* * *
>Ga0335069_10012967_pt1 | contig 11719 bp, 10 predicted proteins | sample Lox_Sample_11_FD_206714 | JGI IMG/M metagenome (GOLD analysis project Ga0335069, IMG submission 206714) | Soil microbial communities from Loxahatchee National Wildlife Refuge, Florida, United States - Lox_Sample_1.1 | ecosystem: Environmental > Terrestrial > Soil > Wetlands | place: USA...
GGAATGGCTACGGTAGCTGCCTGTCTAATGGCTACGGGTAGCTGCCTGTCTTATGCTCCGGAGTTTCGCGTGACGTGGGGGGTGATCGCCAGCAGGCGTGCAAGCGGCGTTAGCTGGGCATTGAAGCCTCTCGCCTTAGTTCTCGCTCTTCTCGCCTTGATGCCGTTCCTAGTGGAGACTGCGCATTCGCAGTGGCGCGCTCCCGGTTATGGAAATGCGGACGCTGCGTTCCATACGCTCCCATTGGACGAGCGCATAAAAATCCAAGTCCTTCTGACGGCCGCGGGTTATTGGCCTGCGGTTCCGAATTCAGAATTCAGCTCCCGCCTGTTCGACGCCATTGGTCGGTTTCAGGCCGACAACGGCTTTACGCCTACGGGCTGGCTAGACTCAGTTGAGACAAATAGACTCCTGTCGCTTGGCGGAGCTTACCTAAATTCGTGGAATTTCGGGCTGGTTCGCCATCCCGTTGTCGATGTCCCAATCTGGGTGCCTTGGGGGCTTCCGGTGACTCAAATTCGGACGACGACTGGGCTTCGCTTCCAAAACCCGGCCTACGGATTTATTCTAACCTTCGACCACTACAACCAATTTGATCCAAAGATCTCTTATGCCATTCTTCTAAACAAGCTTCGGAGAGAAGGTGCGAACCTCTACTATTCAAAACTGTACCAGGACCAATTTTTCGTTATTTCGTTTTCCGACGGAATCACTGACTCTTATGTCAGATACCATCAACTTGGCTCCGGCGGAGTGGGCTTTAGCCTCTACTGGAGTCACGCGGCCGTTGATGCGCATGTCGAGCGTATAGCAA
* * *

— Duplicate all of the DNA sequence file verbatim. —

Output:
>Ga0335069_10012967_pt1 | contig 11719 bp, 10 predicted proteins | sample Lox_Sample_11_FD_206714 | JGI IMG/M metagenome (GOLD analysis project Ga0335069, IMG submission 206714) | Soil microbial communities from Loxahatchee National Wildlife Refuge, Florida, United States - Lox_Sample_1.1 | ecosystem: Environmental > Terrestrial > Soil > Wetlands | place: USA...
GGAATGGCTACGGTAGCTGCCTGTCTAATGGCTACGGGTAGCTGCCTGTCTTATGCTCCGGAGTTTCGCGTGACGTGGGGGGTGATCGCCAGCAGGCGTGCAAGCGGCGTTAGCTGGGCATTGAAGCCTCTCGCCTTAGTTCTCGCTCTTCTCGCCTTGATGCCGTTCCTAGTGGAGACTGCGCATTCGCAGTGGCGCGCTCCCGGTTATGGAAATGCGGACGCTGCGTTCCATACGCTCCCATTGGACGAGCGCATAAAAATCCAAGTCCTTCTGACGGCCGCGGGTTATTGGCCTGCGGTTCCGAATTCAGAATTCAGCTCCCGCCTGTTCGACGCCATTGGTCGGTTTCAGGCCGACAACGGCTTTACGCCTACGGGCTGGCTAGACTCAGTTGAGACAAATAGACTCCTGTCGCTTGGCGGAGCTTACCTAAATTCGTGGAATTTCGGGCTGGTTCGCCATCCCGTTGTCGATGTCCCAATCTGGGTGCCTTGGGGGCTTCCGGTGACTCAAATTCGGACGACGACTGGGCTTCGCTTCCAAAACCCGGCCTACGGATTTATTCTAACCTTCGACCACTACAACCAATTTGATCCAAAGATCTCTTATGCCATTCTTCTAAACAAGCTTCGGAGAGAAGGTGCGAACCTCTACTATTCAAAACTGTACCAGGACCAATTTTTCGTTATTTCGTTTTCCGACGGAATCACTGACTCTTATGTCAGATACCATCAACTTGGCTCCGGCGGAGTGGGCTTTAGCCTCTACTGGAGTCACGCGGCCGTTGATGCGCATGTCGAGCGTATAGCAA